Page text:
The Sandman's John Cameron Mitchell Wants To Bring This Iconic Graphic Novel To Live-Action Next

Season 1 of "The Sandman" premiered on Netflix on August 5, adapting material from acclaimed fantasy author Neil Gaiman's influential comic book series of the same name. Gaiman, in fact, did not just write its source material, but served as an executive producer, actively contributing to the show's development. Among other duties, Gaiman helped cast "The Sandman," landing on some perhaps unconventional choices like Kirby Howell-Baptiste of "The Good Place" fame to portray Death.

Sarah Niles from "Ted Lasso" also appears in "The Sandman," among plenty of other recognizable faces in a number of supporting roles. That list includes John Cameron Mitchell as Hal Carter, a drag performer and bed and breakfast owner. Just prior to "The Sandman," Mitchell starred as Joe Exotic in "Joe vs. Carole," a fictionalized narrative based on the characters featured in the Netflix docu-series "Tiger King." Arguably his most notable work was on the 2001 film "Hedwig and the Angry Inch," based on a stage musical he scripted. He wrote and directed the movie adaptation in addition to playing its titular character (via IMDb).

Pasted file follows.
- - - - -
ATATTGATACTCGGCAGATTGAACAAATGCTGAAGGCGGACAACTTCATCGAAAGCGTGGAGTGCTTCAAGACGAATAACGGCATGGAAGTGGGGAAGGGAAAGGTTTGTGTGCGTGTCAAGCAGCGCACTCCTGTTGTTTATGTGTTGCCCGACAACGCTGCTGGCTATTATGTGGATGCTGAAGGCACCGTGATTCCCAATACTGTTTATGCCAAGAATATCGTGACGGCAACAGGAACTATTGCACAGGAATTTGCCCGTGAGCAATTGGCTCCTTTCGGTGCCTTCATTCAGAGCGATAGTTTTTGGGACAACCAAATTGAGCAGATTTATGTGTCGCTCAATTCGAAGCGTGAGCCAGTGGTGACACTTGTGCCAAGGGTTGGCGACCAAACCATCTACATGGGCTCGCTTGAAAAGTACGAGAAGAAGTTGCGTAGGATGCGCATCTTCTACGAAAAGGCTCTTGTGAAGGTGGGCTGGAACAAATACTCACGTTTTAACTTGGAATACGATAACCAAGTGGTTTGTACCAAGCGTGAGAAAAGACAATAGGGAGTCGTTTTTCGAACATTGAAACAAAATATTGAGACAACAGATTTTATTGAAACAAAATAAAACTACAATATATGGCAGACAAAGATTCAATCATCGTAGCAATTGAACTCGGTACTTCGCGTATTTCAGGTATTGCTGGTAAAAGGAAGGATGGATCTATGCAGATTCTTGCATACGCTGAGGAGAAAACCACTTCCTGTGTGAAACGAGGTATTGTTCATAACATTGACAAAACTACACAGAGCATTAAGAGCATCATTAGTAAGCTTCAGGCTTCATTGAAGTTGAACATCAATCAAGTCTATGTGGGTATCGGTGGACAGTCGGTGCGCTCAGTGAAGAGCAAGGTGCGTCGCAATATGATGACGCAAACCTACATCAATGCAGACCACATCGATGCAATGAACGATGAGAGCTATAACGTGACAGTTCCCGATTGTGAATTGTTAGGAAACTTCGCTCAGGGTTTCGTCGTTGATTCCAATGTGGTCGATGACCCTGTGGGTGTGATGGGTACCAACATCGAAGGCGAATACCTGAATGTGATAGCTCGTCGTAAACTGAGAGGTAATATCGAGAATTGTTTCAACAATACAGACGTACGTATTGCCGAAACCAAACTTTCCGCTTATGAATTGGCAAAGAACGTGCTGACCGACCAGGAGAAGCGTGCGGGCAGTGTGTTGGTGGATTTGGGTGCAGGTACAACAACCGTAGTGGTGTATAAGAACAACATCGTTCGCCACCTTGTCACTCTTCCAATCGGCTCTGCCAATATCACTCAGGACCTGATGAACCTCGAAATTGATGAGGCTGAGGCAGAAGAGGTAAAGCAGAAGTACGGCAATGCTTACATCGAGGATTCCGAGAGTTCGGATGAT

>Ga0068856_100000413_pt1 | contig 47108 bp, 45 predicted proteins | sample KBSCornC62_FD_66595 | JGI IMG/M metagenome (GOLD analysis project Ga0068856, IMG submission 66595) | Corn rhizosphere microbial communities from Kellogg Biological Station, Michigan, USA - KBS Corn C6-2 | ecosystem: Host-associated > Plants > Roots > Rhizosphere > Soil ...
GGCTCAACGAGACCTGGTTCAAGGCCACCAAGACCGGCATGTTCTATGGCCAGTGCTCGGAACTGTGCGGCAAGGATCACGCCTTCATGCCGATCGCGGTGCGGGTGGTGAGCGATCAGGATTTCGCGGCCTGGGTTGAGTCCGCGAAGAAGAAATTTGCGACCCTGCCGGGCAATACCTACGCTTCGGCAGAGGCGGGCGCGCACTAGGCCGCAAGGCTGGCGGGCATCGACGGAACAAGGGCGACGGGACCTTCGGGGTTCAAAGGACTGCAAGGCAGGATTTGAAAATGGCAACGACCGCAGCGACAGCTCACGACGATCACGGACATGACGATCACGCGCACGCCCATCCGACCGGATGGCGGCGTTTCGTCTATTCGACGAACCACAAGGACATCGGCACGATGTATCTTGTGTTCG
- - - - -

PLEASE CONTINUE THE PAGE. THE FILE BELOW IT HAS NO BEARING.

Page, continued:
In conjunction with the premiere of "The Sandman" on Netflix, Mitchell revealed in a recent interview another major comic book published somewhat contemporaneously with "The Sandman" that he would like to help adapt into live-action.

John Cameron Mitchell wants to work on a TV series based on Grant Morrison's The Invisibles

On August 8, shortly after "The Sandman" Season 1 debuted on Netflix, published an interview with John Cameron Mitchell, touching on his relationship to "The Sandman" series and interest in comic books at large. During a discussion of comics in the same vein as Neil Gaiman's "The Sandman," Mitchell shared his interest in working on an adaptation of the Grant Morrison comic book series "The Invisibles," which he considers to be in a pantheon of seminal comics for adult readers alongside "The Sandman" and "Watchmen."

"I think I would be up for writing an 'Invisibles' series," Mitchell said, adding that his producer once encouraged him to develop this idea. "The most famous book and maybe memorable is called 'Apocalipstick.' It's about a trans member of the group of superheroes named Lord Fanny, who is this Brazilian boy in the tradition of Candomblé, which is a kind of Afro-Brazilian religion dealing with death. It's an incredible book."

Mitchell went on to compare Morrison to notorious occultist Aleister Crowley. "But with a biting Scottish wit that I really appreciate, and is in my blood, because my mom's Scottish," he added.

While this is hardly confirmation that an "Invisibles" show is on its way, should "The Sandman" drum up interest in more shows based on boundary-pushing comics from decades past, a series based on "The Invisibles" could become all the more likely.